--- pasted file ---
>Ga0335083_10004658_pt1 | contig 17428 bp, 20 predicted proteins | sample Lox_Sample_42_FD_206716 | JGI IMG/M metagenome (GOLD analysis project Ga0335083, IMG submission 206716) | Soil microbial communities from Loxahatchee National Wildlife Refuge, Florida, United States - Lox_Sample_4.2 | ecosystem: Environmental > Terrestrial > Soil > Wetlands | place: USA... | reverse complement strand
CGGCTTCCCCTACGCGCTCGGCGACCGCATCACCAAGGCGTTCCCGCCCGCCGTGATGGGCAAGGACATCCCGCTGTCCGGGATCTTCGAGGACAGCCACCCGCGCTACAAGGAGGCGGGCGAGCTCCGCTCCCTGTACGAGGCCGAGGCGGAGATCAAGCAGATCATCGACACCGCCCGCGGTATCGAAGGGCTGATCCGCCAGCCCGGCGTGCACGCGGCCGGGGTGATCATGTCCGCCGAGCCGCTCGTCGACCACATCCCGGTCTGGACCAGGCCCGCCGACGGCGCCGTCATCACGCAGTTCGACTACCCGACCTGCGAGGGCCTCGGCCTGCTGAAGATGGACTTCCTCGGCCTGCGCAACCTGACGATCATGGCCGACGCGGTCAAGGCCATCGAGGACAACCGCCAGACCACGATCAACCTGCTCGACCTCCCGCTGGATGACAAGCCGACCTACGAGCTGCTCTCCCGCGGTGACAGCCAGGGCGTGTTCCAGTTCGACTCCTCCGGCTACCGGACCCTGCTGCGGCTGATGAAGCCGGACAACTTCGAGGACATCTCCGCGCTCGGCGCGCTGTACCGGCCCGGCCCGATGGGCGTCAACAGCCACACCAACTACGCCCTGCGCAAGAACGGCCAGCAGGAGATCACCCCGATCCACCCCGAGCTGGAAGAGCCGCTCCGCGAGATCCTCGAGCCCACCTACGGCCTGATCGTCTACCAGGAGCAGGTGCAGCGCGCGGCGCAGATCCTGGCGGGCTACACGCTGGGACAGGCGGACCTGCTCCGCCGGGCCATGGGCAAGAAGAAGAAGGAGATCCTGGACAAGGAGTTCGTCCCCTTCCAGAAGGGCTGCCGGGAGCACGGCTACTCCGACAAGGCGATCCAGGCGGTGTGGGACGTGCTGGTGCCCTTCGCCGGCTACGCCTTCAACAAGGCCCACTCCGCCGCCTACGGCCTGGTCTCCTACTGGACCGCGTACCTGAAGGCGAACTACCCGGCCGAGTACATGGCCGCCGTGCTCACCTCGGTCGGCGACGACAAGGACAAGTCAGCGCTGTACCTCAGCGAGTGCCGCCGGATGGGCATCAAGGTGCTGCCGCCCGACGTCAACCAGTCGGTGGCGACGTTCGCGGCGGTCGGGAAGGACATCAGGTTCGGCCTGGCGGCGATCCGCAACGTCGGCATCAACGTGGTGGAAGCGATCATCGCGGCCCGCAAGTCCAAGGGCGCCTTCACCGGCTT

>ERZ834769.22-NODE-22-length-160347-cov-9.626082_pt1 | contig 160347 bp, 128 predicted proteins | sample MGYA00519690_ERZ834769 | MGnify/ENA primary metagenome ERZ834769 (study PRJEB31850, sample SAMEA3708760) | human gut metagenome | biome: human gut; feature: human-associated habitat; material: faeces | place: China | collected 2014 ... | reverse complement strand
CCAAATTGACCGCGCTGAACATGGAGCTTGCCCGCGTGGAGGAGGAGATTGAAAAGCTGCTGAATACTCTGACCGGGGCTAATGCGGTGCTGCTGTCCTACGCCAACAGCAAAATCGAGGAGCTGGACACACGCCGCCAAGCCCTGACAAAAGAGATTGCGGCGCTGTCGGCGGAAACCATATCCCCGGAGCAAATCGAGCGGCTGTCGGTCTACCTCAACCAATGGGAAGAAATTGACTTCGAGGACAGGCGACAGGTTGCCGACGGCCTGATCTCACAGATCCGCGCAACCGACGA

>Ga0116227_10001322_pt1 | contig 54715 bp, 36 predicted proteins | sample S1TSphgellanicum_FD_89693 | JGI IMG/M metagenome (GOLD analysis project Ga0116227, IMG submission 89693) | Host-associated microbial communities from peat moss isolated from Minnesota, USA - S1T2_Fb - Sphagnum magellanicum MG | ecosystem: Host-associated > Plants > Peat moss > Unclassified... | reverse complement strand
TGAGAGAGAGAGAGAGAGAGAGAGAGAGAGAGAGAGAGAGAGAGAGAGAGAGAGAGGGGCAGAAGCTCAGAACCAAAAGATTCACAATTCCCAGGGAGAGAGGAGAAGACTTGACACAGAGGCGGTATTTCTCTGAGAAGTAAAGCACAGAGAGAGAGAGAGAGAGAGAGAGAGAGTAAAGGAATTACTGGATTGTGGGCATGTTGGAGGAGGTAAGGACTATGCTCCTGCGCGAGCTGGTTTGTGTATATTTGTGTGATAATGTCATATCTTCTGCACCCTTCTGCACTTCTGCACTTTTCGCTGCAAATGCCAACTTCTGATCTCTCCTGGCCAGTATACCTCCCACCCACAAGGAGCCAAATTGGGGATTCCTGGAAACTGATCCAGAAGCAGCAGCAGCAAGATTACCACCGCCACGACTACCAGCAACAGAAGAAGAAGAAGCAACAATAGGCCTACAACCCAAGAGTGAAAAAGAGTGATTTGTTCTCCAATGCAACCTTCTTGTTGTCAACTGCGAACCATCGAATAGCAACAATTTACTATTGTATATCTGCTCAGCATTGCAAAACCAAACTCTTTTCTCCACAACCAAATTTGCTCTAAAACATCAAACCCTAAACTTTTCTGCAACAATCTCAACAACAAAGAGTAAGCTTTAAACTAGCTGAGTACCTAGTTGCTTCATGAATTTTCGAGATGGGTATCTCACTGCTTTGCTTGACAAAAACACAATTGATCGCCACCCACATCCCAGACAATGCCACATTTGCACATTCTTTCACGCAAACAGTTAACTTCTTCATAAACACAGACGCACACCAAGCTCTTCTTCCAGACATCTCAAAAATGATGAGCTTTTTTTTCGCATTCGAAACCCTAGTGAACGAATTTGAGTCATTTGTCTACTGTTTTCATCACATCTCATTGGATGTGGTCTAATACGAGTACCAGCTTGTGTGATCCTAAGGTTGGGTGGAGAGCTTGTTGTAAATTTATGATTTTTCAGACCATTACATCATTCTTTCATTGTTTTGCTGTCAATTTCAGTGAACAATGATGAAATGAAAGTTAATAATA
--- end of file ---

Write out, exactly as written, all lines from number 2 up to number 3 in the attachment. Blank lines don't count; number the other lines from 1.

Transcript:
CGGCTTCCCCTACGCGCTCGGCGACCGCATCACCAAGGCGTTCCCGCCCGCCGTGATGGGCAAGGACATCCCGCTGTCCGGGATCTTCGAGGACAGCCACCCGCGCTACAAGGAGGCGGGCGAGCTCCGCTCCCTGTACGAGGCCGAGGCGGAGATCAAGCAGATCATCGACACCGCCCGCGGTATCGAAGGGCTGATCCGCCAGCCCGGCGTGCACGCGGCCGGGGTGATCATGTCCGCCGAGCCGCTCGTCGACCACATCCCGGTCTGGACCAGGCCCGCCGACGGCGCCGTCATCACGCAGTTCGACTACCCGACCTGCGAGGGCCTCGGCCTGCTGAAGATGGACTTCCTCGGCCTGCGCAACCTGACGATCATGGCCGACGCGGTCAAGGCCATCGAGGACAACCGCCAGACCACGATCAACCTGCTCGACCTCCCGCTGGATGACAAGCCGACCTACGAGCTGCTCTCCCGCGGTGACAGCCAGGGCGTGTTCCAGTTCGACTCCTCCGGCTACCGGACCCTGCTGCGGCTGATGAAGCCGGACAACTTCGAGGACATCTCCGCGCTCGGCGCGCTGTACCGGCCCGGCCCGATGGGCGTCAACAGCCACACCAACTACGCCCTGCGCAAGAACGGCCAGCAGGAGATCACCCCGATCCACCCCGAGCTGGAAGAGCCGCTCCGCGAGATCCTCGAGCCCACCTACGGCCTGATCGTCTACCAGGAGCAGGTGCAGCGCGCGGCGCAGATCCTGGCGGGCTACACGCTGGGACAGGCGGACCTGCTCCGCCGGGCCATGGGCAAGAAGAAGAAGGAGATCCTGGACAAGGAGTTCGTCCCCTTCCAGAAGGGCTGCCGGGAGCACGGCTACTCCGACAAGGCGATCCAGGCGGTGTGGGACGTGCTGGTGCCCTTCGCCGGCTACGCCTTCAACAAGGCCCACTCCGCCGCCTACGGCCTGGTCTCCTACTGGACCGCGTACCTGAAGGCGAACTACCCGGCCGAGTACATGGCCGCCGTGCTCACCTCGGTCGGCGACGACAAGGACAAGTCAGCGCTGTACCTCAGCGAGTGCCGCCGGATGGGCATCAAGGTGCTGCCGCCCGACGTCAACCAGTCGGTGGCGACGTTCGCGGCGGTCGGGAAGGACATCAGGTTCGGCCTGGCGGCGATCCGCAACGTCGGCATCAACGTGGTGGAAGCGATCATCGCGGCCCGCAAGTCCAAGGGCGCCTTCACCGGCTT

>ERZ834769.22-NODE-22-length-160347-cov-9.626082_pt1 | contig 160347 bp, 128 predicted proteins | sample MGYA00519690_ERZ834769 | MGnify/ENA primary metagenome ERZ834769 (study PRJEB31850, sample SAMEA3708760) | human gut metagenome | biome: human gut; feature: human-associated habitat; material: faeces | place: China | collected 2014 ... | reverse complement strand